US-Vietnam Ties Strengthen with Military Exercises, to China's Chagrin

By Kirk, Donald | The Christian Science Monitor, August 12, 2010 | Go to article overview
Save to active project

US-Vietnam Ties Strengthen with Military Exercises, to China's Chagrin

Kirk, Donald, The Christian Science Monitor

This week, the USS John McCain is engaged in military exercises in the South China Sea - setting a new threshold in US-Vietnam ties.

In the latest twist to Southeast Asia's blood-stained history, this week the USS John McCain is training Vietnamese forces in the South China Sea in search-and-rescue.

"It's extraordinary considering we were bombing Vietnam," says Frederick Brown, who was US consul-general in Danang in the early 1970s as war raged in Vietnam's jungles and rice paddies. "It's something the US and Vietnam want to do. It's a military-to- military relationship."

Adding to the historical irony, the USS John McCain, a guided missile destroyer equipped with the latest aegis counter-missile system, is named for the grandfather and the father, both US Navy admirals, of US Senator John McCain, who was imprisoned in Hanoi for more than five years after his US Navy plane was shot down in the war.

The USS McCain called at the central Vietnam port of Danang on Aug. 10 for what were called "cultural visits" two days after Vietnamese officials were flown out to the aircraft carrier George Washington, a 97,000-ton behemoth cruising the waters in defiance of China's claims to the entire South China Sea.

The blossoming relationship between the US and Vietnam is all the more remarkable considering Vietnam's relationship with neighboring China, its strongest ally during the Vietnam War. Vietnam now appears to want to balance one great power against another while China flexes its muscles around the Chinese mainland.

"I can only imagine the Chinese are not happy about it," says Mr. Brown. "The Chinese with sharp elbows are trying to assert their claims."

US and Chinese views collided last month when China's foreign minister, Yang Jiechi, said Secretary of State Hillary Clinton had staged "virtually an attack on China" after she told diplomats at the Association of South East Asian Nations in Hanoi that sovereignty was "a leading diplomatic priority."

Those remarks provided diplomatic background noise to Chinese air and naval exercises in the South China Sea around the Spratly Islands, a cluster of islets and reefs claimed in whole or part by Vietnam, the Philippines and Brunei, as well as China. And Vietnam has long protested China's hold over the Paracel Islands, seized by Chinese forces from the old South Vietnamese army in 1974 and held since then by China.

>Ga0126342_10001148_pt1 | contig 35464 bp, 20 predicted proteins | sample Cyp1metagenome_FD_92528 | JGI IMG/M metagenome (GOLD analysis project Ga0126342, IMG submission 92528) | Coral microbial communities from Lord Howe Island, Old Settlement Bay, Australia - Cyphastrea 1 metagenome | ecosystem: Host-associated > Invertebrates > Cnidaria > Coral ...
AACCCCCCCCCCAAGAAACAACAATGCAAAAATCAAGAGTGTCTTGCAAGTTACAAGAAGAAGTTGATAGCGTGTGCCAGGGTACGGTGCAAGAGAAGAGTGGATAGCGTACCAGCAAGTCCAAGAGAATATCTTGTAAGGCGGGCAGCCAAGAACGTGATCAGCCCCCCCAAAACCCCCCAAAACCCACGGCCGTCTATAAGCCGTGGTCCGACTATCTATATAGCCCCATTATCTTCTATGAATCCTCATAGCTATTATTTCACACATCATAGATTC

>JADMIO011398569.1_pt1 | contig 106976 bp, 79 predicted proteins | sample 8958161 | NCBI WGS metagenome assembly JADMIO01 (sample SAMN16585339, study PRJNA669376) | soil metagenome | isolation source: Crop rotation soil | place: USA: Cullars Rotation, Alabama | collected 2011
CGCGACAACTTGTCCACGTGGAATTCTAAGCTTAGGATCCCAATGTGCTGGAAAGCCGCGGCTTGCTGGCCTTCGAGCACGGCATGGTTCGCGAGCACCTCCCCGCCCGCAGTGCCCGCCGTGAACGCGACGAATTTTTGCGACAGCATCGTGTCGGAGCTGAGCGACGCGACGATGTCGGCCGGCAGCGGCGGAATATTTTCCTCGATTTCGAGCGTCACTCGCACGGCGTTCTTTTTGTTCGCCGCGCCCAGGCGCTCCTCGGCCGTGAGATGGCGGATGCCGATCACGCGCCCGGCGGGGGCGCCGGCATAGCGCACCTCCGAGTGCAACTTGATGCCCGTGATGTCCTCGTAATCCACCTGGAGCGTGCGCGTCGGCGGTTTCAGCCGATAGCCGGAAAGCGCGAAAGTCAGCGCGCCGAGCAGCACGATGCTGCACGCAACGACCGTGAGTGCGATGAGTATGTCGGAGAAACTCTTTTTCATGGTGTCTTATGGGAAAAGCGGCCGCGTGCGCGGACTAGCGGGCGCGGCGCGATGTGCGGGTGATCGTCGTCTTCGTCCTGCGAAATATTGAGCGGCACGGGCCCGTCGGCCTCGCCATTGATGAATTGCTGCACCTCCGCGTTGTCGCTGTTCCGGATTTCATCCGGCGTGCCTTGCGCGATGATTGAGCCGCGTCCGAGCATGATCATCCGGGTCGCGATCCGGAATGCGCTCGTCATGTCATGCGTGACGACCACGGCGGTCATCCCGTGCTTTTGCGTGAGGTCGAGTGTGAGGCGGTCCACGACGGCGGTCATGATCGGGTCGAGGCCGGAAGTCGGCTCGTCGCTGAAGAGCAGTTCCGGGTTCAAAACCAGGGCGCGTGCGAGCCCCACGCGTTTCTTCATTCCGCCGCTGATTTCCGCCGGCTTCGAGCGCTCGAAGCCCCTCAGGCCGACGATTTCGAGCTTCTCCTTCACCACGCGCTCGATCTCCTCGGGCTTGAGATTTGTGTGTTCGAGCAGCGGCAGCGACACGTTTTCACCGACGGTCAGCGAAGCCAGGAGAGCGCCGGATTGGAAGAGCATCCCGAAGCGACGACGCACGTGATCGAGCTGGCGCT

"It's all shadow boxing," says Carl Robinson, who spent years in Vietnam as a journalist and US aid worker and is now there leading lengthy tours of the country. "But the world does need to start paying more attention to those offshore islands and what's actually going on there."

Vietnam's 'very clever stuff'

Mr. Robinson says Vietnam "as usual, is playing all sides just like it did during the war" when it relied on China and the Soviet Union, often at odds with one another, for arms.

The rest of this article is only available to active members of Questia

Sign up now for a free, 1-day trial and receive full access to:

  • Questia's entire collection
  • Automatic bibliography creation
  • More helpful research tools like notes, citations, and highlights
  • Ad-free environment

Already a member? Log in now.

Notes for this article

Add a new note
If you are trying to select text to create highlights or citations, remember that you must now click or tap on the first word, and then click or tap on the last word.
Loading One moment ...
Project items
Cite this article

Cited article

Citations are available only to our active members.
Sign up now to cite pages or passages in MLA, APA and Chicago citation styles.

Cited article

US-Vietnam Ties Strengthen with Military Exercises, to China's Chagrin


Text size Smaller Larger
Search within

Search within this article

Look up

Look up a word

  • Dictionary
  • Thesaurus
Please submit a word or phrase above.
Print this page

Print this page

Why can't I print more than one page at a time?

While we understand printed pages are helpful to our users, this limitation is necessary to help protect our publishers' copyrighted material and prevent its unlawful distribution. We are sorry for any inconvenience.
Full screen

matching results for page

Cited passage

Citations are available only to our active members.
Sign up now to cite pages or passages in MLA, APA and Chicago citation styles.

Cited passage

Welcome to the new Questia Reader

The Questia Reader has been updated to provide you with an even better online reading experience.  It is now 100% Responsive, which means you can read our books and articles on any sized device you wish.  All of your favorite tools like notes, highlights, and citations are still here, but the way you select text has been updated to be easier to use, especially on touchscreen devices.  Here's how:

1. Click or tap the first word you want to select.
2. Click or tap the last word you want to select.

OK, got it!

Thanks for trying Questia!

Please continue trying out our research tools, but please note, full functionality is available only to our active members.

Your work will be lost once you leave this Web page.

For full access in an ad-free environment, sign up now for a FREE, 1-day trial.

Already a member? Log in now.

Are you sure you want to delete this highlight?